make way for the current MSG and its attendant
office towers - are expected to oppose dropping a
private sports arena into what was supposed to be
the central atrium. As Municipal Art Society
president Kent Barwick, himself a supporter of
the MSG plan, told the Observer: "We're either
getting ready for a very big party or a very big

Two Stadiums. No Waiting.
Yanks and Mets plans leave little room for public debate
by Neil deMause
March 14th, 2006 11:27 AM
Village Voice

Compared with the long-running sagas of the West
Side Jets stadium (born January 1999, died June
2005) and the Brooklyn Nets arena plan (unveiled
December 2003, still not out of the starting
blocks), Mayor Bloomberg's proposal to build new
homes for the Mets and Yankees has whizzed by in
a virtual blur. First announced during a
whirlwind week last June as part of Bloomberg's
last-ditch attempts to revive the city's flagging
Olympic bid, the $1.8 billion twin-stadium plan
is now scheduled to come up for a winner-take-all
City Council vote on April 5.

Yet key details of the plans remain unresolved,
leaving some neighborhood activists and
good-government advocates wondering if the teams'
rush to break ground is trampling on the need for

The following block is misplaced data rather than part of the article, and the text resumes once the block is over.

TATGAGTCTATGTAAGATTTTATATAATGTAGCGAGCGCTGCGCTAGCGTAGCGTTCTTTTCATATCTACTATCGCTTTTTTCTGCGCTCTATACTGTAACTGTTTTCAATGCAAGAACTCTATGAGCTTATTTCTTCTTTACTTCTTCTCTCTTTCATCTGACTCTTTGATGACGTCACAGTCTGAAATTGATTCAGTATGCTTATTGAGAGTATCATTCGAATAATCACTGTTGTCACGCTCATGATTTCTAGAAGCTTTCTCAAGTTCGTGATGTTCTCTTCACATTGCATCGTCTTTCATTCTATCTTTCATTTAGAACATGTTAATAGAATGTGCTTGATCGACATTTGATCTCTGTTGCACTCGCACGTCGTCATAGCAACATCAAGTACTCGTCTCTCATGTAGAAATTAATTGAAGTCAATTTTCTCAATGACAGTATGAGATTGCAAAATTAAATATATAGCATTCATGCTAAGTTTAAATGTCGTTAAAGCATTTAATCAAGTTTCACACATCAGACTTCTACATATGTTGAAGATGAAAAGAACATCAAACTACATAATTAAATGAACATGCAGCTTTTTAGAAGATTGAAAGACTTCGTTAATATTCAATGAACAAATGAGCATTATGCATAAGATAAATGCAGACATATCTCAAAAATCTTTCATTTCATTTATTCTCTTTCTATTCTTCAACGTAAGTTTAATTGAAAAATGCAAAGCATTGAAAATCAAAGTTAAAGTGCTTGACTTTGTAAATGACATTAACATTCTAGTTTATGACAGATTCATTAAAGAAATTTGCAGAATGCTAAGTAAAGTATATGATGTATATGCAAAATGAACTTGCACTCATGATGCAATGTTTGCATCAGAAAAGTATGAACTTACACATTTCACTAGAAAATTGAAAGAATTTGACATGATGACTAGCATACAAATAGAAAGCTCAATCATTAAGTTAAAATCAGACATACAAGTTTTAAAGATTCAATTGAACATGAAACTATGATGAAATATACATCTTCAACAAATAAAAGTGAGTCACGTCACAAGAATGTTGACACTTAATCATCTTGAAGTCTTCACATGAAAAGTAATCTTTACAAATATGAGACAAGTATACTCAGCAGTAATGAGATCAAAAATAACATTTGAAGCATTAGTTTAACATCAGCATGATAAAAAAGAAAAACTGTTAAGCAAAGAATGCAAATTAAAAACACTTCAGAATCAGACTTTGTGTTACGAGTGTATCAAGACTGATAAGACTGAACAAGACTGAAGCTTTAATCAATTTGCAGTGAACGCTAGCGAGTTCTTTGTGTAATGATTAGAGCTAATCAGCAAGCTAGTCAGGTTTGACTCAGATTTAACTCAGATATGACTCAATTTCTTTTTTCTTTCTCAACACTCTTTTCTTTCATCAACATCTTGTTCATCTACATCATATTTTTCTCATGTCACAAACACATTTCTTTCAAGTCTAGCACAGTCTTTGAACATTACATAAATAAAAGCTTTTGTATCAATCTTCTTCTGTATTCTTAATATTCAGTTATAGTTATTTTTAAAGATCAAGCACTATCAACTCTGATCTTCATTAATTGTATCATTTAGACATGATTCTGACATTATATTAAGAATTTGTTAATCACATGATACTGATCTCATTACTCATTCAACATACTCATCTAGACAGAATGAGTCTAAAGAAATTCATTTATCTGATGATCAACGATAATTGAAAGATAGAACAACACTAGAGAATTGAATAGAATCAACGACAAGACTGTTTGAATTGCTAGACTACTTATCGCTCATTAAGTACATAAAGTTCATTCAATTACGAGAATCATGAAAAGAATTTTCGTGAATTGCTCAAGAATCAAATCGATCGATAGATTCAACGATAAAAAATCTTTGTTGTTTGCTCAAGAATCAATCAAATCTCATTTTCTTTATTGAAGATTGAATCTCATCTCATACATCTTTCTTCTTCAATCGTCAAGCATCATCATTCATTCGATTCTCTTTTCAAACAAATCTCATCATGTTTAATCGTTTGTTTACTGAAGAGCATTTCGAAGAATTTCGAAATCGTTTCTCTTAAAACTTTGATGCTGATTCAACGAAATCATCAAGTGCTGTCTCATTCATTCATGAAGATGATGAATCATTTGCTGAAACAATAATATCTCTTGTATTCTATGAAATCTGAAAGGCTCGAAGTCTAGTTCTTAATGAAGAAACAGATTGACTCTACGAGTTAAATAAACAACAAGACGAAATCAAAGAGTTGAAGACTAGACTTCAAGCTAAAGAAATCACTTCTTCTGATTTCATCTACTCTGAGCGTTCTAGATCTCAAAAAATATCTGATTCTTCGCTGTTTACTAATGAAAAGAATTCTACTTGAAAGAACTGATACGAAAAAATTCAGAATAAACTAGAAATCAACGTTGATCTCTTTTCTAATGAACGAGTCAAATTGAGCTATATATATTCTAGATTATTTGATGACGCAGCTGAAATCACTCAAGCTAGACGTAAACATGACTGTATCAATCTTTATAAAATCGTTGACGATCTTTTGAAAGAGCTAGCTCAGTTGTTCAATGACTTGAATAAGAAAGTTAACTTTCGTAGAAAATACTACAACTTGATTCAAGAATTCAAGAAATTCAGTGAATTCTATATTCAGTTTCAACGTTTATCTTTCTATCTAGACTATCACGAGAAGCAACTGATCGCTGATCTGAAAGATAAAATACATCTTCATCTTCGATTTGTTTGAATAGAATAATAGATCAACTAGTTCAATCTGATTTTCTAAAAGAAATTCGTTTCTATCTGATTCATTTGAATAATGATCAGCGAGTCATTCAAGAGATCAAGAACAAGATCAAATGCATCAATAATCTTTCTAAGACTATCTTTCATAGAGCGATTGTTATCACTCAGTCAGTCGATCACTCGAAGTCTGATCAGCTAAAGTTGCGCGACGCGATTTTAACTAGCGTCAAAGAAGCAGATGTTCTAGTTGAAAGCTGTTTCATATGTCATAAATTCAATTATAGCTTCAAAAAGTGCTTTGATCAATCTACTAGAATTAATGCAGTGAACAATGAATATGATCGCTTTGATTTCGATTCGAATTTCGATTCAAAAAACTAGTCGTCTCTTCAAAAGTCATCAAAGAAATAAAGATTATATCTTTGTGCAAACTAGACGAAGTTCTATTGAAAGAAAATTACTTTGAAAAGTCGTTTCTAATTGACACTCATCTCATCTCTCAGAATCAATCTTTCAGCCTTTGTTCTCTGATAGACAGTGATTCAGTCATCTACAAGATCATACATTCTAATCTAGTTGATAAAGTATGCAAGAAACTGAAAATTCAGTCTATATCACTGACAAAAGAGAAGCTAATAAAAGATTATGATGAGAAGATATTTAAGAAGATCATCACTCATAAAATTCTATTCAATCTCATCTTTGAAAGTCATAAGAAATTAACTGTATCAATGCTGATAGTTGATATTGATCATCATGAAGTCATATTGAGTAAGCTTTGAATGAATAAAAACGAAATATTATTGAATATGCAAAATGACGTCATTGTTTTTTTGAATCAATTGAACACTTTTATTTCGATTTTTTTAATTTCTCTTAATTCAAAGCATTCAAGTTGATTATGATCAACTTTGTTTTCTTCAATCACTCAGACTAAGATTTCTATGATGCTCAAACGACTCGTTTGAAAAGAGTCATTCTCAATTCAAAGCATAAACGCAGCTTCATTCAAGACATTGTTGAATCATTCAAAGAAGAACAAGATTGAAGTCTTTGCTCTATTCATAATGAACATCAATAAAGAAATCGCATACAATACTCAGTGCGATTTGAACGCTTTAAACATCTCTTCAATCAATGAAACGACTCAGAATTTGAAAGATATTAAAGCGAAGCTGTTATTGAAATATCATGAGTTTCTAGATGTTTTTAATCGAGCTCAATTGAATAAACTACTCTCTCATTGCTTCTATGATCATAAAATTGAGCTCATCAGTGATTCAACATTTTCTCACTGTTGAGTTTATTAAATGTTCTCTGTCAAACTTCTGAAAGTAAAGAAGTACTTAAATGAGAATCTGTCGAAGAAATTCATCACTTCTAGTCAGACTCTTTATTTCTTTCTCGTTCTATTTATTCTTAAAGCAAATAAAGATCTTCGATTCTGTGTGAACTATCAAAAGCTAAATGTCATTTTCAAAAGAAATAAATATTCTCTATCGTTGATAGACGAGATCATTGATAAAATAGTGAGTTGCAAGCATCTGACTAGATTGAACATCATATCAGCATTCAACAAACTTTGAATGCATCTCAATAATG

open public debate. "The proposal to build a new
Yankee Stadium is moving at warp speed, and
nobody can get on this train," says Bettina
Damiani of the subsidy-watch group Good Jobs New
York. "The New York Stock Exchange subsidy deal
didn't move this quickly; even some 9-11�related
projects didn't move this quickly. It's
disconcerting, to say the least, how quickly this
project is moving, and at the same time
completely excluding the input of local community members."

The Yankees plan, which would demolish the House
That Ruth Built and build a new stadium across
161st Street to the north, leaped out to a quick
start last summer. Just eight days after
Bloomberg's stadium press conference, and before
most Bronx residents had even learned the details
of the plan, the state legislature moved to
"alienate" Macombs Dam and Mullaly Parks, 21
acres of which would be obliterated to make way
for the ballpark. Before this could happen, the
city council had to sign off on a Home Rule
message endorsing the legislature's land grab.
This message, however, arrived in the council
"preconsidered"­the city's version of the state
legislature's infamous "messages of necessity"
that allow lawmakers to dispense with debate.

As a result, there were no public hearings, and
according to council minutes obtained by Good
Jobs New York, councilmembers never even
discussed the issue. Meanwhile, the council's
finance division provided members with a "Fiscal